PHOTO: Provided by the Department of Agricultural Economics
The University of Kentucky Department of Agricultural Economics came home from the Food Distribution Research Society’s annual conference with two national recognitions, thanks to former graduate student Graham Soley and seniors Misty Bean, Renaldo Karajic, Mallie Myers, Lauren Nickell and Joseph Pochinskas.
Soley, who earned his master’s degree in May, won the Richardson-Applebaum Award for Outstanding Master’s Thesis for his paper, Farmed and Wild-Caught Shrimp in Kentucky and South Carolina: Consumer Preference for Homegrown by Heroes, Community Supported Fishery, and Other Quality Attributes.
Soley followed the Farmer Veteran Coalition, among other marketing institutions that dealt with food, on Twitter. The groups often talked about new food labels that people weren’t familiar with or didn’t understand. That sparked an idea: Soley decided to study labeling, focusing on consumers in Kentucky and South Carolina. He particularly concentrated on the Homegrown by Heroes designation, which the Kentucky Department of Agriculture created in 2013. Administered by the Farmer Veteran Coalition, the program has grown and is now in 48 states. He used shrimp as his baseline because of its versatility; it can be a farm-raised product inland or a wild-caught product on the coast.
“We wanted to see if preferences differed between coastal residents who had greater access to the ocean and residents who were more inland and didn’t have much access,” he said. “We really wanted to focus on what could have a lot of implications for both Kentucky and the South as far as new occupations in agriculture that veterans could take on.”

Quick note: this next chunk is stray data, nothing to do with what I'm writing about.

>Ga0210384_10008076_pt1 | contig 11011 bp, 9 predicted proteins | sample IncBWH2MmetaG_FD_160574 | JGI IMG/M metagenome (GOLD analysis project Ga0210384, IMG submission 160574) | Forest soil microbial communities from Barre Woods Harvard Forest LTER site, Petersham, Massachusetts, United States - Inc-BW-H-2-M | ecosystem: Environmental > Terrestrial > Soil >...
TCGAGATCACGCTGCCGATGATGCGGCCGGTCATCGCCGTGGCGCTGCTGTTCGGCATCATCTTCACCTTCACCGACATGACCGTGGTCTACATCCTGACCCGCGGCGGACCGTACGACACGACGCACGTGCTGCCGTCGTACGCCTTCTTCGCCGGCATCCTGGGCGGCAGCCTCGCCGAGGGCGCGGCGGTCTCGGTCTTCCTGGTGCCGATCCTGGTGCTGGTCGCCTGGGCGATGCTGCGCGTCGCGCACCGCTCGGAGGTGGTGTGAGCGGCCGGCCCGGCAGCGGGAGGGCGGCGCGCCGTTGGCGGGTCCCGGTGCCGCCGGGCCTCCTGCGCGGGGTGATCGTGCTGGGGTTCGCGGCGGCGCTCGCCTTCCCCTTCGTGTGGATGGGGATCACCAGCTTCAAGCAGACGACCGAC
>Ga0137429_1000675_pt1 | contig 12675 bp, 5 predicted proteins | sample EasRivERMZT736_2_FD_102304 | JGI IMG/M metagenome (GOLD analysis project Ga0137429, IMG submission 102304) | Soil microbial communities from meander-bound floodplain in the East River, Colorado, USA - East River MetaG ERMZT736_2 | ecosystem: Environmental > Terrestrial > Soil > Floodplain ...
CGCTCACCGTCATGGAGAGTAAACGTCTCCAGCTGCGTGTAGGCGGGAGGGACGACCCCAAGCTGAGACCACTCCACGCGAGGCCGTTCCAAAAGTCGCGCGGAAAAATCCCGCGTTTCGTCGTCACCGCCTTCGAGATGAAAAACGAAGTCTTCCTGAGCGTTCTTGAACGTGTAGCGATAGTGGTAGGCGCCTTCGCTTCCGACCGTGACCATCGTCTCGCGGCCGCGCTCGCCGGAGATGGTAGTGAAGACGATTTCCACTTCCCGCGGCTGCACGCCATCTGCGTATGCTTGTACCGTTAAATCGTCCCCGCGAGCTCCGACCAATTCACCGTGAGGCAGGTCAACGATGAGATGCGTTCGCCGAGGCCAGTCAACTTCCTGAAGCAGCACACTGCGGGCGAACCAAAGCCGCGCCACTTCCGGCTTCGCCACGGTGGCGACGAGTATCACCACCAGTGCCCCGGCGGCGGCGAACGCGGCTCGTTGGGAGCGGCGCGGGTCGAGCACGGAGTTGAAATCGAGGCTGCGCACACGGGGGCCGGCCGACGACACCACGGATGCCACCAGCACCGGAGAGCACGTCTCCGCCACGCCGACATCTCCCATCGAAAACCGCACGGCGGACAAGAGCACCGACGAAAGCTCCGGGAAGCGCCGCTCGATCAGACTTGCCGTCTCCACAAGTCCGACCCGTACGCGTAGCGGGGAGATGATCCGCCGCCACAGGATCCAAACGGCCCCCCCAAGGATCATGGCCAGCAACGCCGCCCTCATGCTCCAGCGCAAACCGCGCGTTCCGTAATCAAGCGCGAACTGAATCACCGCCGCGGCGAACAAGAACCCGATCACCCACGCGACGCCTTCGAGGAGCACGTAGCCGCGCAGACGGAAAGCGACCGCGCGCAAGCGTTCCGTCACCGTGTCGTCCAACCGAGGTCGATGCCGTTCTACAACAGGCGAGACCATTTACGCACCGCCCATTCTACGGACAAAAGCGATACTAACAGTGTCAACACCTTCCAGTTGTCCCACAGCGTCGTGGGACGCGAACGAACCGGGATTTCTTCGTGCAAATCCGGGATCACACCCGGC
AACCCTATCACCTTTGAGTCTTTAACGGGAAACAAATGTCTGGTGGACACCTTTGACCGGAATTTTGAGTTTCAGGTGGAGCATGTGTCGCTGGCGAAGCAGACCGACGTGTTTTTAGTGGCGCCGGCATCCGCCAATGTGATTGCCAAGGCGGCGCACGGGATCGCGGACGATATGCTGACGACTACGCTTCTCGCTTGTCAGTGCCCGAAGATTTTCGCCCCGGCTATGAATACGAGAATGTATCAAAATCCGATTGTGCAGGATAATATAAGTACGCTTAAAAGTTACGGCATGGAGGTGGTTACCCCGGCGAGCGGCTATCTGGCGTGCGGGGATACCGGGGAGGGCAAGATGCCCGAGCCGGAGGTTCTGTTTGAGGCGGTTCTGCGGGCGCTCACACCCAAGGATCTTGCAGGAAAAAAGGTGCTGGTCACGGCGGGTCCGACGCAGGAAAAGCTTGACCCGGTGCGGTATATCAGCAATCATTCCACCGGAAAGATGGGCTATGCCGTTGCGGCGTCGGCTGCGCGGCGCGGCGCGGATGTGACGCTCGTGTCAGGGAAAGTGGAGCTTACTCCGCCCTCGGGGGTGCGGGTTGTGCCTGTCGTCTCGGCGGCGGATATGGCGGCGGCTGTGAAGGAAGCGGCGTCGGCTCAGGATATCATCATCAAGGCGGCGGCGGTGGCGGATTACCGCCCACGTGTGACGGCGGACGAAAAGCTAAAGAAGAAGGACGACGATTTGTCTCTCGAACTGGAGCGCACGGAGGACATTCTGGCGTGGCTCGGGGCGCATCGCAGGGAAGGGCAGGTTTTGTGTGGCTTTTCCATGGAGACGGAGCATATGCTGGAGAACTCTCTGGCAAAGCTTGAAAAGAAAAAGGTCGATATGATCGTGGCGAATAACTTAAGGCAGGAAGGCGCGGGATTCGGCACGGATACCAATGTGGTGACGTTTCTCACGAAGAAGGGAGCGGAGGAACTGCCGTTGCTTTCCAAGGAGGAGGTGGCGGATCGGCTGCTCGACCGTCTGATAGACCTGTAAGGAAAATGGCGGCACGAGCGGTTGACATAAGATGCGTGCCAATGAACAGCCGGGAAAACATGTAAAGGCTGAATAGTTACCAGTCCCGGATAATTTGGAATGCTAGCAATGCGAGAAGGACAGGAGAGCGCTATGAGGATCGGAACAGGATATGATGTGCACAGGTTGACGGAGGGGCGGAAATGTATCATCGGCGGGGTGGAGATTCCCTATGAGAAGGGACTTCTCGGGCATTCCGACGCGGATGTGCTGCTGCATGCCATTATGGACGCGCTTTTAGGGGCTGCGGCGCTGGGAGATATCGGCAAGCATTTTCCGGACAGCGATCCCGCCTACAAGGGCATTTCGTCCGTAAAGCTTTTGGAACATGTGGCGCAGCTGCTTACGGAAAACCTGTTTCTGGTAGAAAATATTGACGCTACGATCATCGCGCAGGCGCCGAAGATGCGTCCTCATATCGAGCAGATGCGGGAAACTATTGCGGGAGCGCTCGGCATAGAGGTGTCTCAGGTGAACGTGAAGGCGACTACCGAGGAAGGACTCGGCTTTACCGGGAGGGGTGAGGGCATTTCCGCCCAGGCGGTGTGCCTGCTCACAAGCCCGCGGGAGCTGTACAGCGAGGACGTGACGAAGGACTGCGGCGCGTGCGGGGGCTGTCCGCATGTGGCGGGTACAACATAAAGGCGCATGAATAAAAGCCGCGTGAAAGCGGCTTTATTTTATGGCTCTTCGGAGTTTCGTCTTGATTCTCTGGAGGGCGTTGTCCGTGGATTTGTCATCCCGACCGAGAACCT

Soley said it was an interesting study to design and implement. His graduate professor, Wuyang Hu, said it was the first study that tackled the consumer side to find out how much people are willing to support the Homegrown by Heroes idea with their food dollars. The study proved that consumers put a higher value on this product—just as much as the value they place on local products.
“The thesis is a big deal,” Hu said. “It’s a big document that not only targeted this question. He had other ideas, such as wild versus farm-raised, local versus nonlocal, previously frozen versus not—all these different characteristics. He’s a great writer, a good storyteller.”
Soley has accepted a position with the U.S. Department of Agriculture’s Foreign Agricultural Service.
The team of undergraduates, coached by UK Extension Professor Tim Woods, placed second in the 17th annual Food Marketing Challenge.
“I am extremely proud of our team. These competitions very closely simulate real consulting interactions, and our students presented great ideas building on foundations they are getting from their ag economics training,” Wood said. “Our students clearly are able to stand with the very best. The co-op manager had so many questions about their ideas, he didn’t want to let them go.”
Hu described this year’s challenge as particularly competitive, with eight strong university teams from around the country competing on a case study about branding and distribution for the LaMontanita Cooperative in New Mexico.
After hearing a presentation from the cooperative itself, teams had to devise a solution to the challenges the cooperative faces. The team addressed branding and distribution issues for the cooperative. They were judged on the content and the manner of their presentations.
“This year the competition was pretty tight,” Hu said. “They all did very good work.”
The Department of Agricultural Economics is part of the UK College of Agriculture, Food and Environment.
Wuyang Hu, 859-257-7271; Tim Woods, 859-257-7270